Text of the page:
In this article we’ll go through the Python sum function and it’s uses complete with several examples.

Calculating the sum of values is a common tasks required in many applications. Instead of individually adding each element, why not use an Built-in function instead?

Python gives us the `sum()`

function which has the ability to add all the elements in an iteratable and returns the sum. With one exception that is. A string is in iteratable, but it can be inserted into the `sum()`

function, even if has numbers like `'75'`

.

#### Syntax

`sum(iteratable, start)`

The sum function takes two inputs as it’s parameters. The first is the iteratable whose sum needs to be calculated. The second is the starting value. Do not confuse this with starting index or starting point. By default the starting value is zero. But you may instead choose to start the counting from, say `5`

. If the sum of your list is `10`

, and the starting value is `5`

, `15`

will be returned.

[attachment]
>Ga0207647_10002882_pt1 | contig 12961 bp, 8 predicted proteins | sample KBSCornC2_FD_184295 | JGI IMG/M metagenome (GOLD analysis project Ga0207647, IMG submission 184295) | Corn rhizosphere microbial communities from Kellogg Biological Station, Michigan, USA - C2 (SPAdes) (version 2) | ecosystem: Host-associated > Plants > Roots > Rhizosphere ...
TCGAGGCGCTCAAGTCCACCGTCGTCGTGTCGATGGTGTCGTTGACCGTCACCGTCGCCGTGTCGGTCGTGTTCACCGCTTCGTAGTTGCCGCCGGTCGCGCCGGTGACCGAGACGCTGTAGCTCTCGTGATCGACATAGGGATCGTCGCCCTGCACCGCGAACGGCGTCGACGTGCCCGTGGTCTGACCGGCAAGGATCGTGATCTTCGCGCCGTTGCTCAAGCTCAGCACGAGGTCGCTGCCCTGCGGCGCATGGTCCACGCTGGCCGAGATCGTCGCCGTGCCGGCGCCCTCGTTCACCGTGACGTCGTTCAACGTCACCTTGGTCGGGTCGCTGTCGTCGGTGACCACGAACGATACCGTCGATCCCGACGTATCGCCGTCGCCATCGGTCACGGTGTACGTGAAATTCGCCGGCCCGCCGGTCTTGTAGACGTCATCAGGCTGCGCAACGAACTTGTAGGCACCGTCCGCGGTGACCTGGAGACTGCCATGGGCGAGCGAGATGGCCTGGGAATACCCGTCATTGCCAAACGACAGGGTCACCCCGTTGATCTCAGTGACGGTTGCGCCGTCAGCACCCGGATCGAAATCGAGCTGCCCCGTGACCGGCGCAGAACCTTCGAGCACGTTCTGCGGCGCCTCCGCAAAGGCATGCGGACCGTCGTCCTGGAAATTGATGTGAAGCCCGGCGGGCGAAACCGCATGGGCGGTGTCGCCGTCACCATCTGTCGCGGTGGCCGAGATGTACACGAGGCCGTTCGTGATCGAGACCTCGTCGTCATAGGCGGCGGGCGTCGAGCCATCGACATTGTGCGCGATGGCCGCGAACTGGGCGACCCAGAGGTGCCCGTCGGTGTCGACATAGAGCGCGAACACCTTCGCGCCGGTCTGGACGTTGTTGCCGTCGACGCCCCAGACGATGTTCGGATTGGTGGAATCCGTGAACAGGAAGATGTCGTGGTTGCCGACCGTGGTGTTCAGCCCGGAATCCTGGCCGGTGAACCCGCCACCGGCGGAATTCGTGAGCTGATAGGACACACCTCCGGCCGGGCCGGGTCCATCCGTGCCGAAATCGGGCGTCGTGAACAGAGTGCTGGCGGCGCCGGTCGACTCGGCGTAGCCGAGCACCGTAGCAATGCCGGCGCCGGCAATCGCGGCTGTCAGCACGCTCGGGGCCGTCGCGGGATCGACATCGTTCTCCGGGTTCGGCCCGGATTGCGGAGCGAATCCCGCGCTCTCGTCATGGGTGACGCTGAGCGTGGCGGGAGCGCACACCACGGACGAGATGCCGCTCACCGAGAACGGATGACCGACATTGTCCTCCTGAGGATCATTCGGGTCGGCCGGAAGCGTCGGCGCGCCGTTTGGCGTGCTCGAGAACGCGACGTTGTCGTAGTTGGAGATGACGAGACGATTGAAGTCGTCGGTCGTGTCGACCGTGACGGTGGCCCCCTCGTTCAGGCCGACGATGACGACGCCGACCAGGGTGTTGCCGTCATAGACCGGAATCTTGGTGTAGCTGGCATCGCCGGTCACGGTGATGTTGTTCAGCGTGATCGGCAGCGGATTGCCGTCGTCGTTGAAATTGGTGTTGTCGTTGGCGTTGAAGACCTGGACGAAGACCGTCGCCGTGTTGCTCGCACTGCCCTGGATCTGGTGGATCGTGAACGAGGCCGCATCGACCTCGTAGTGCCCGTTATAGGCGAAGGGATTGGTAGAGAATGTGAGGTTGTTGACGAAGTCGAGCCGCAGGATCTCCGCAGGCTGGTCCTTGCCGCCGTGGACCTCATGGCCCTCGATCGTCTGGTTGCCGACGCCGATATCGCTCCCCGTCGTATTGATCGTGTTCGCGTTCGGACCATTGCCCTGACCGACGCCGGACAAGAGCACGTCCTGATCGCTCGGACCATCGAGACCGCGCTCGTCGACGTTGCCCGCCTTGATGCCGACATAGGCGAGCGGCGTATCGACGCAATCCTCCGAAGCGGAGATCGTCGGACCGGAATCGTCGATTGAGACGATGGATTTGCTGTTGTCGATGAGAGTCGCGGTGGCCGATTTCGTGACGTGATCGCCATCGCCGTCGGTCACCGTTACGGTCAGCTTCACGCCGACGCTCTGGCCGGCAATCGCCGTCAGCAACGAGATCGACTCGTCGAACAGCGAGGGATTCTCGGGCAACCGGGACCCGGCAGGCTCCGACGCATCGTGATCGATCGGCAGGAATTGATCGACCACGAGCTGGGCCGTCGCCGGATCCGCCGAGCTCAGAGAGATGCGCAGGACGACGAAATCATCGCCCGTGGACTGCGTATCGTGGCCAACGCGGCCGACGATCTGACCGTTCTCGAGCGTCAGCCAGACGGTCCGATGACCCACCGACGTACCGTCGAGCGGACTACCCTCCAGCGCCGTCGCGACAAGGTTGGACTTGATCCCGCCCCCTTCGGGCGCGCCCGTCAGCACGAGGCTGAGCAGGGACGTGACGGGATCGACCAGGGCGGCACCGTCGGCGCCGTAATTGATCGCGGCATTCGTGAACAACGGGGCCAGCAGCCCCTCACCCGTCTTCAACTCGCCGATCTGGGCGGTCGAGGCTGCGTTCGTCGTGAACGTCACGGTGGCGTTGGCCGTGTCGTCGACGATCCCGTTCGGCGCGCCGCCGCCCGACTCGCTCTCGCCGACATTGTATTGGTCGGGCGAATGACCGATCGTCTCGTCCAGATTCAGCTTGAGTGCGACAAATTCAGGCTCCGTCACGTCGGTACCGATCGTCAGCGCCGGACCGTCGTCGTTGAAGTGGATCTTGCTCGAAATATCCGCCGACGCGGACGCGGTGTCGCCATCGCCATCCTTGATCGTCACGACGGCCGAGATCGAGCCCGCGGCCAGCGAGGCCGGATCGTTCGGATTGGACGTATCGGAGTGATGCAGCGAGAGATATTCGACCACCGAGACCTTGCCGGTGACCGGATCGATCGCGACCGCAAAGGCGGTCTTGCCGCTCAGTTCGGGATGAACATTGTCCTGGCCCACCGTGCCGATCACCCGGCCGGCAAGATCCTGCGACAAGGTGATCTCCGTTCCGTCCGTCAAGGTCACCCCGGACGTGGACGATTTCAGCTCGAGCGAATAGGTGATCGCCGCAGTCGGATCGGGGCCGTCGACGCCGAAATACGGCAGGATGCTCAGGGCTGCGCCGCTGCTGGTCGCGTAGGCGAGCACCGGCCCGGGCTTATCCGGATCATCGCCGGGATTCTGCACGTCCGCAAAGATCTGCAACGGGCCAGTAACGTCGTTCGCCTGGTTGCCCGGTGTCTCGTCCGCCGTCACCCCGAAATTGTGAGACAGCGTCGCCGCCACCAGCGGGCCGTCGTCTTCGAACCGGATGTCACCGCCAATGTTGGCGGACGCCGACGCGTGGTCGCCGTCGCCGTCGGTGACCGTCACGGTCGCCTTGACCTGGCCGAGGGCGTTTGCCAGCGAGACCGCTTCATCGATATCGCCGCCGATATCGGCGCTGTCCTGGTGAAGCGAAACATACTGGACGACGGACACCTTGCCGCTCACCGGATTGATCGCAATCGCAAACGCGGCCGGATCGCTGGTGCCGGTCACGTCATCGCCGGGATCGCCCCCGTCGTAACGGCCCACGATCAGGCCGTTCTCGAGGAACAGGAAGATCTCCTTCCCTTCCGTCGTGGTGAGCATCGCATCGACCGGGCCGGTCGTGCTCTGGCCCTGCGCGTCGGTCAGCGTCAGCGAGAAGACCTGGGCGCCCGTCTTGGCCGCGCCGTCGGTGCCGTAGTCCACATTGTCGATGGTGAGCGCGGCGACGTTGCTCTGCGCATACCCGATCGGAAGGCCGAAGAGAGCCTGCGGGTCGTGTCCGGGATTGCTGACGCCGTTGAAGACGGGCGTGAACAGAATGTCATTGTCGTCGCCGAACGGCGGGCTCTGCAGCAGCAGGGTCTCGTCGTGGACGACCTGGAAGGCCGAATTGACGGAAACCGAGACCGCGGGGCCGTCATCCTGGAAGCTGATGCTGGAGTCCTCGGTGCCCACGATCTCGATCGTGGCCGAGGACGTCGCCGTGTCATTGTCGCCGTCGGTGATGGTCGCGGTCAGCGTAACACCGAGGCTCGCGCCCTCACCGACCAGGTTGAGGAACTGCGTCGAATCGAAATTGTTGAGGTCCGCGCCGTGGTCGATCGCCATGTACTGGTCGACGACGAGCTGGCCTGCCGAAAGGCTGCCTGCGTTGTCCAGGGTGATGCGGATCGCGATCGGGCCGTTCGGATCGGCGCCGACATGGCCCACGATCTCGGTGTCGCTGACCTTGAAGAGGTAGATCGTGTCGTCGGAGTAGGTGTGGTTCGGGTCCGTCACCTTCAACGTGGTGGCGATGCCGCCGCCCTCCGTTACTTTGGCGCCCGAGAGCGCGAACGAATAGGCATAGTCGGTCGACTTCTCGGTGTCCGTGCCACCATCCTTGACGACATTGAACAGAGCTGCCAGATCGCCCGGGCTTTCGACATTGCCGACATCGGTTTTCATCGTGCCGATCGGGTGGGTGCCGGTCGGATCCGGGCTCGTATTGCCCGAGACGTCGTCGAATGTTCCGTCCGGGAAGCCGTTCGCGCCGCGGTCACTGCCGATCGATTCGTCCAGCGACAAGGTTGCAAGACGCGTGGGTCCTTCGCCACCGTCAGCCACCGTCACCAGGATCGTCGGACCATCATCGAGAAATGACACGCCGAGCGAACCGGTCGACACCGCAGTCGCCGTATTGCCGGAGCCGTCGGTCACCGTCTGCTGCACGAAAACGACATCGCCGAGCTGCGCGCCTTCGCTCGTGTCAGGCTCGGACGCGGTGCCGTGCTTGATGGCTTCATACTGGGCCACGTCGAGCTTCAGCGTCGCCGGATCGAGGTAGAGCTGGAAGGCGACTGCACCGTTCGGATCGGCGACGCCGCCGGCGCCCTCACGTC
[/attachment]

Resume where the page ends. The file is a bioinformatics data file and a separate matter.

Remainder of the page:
#### List

```
>>> X = [1,2,5,3,6,7]
>>> sum(X)
24
>>> sum(X, 3)
27
```

#### Dictionary

This only works so long as the key is a numerical value.

```
>>> X = {1: "Apple", 2 : "Banana", 3: "Cucumber"}
>>> sum(X)
6
```

#### Tuples

Works just like lists. Keep in mind sum can also return float values.

```
>>> X = (3.4, 6, 3.1)
>>> sum(X)
12.5
```

#### Sets

Works just like lists, but with an additional constraint that there can only be unique values (duplicate values will automatically be removed).

```
>>> X = {2,8,5,3}
>>> sum(X)
18
```

#### range

Useful for generating a list a values, then finding sum. Else you would have to type out, say 100 values. Same concept applies to numpy’s `arange`

function.

```
>>> r = range(1,101)
>>> sum(r)
5050
```

This marks the end of the Python sum Function. Any suggestions or contributions for CodersLegacy are more than welcome. Questions can be asked in the comment section below.

Here’s a link back to the main Python Built-in Functions page.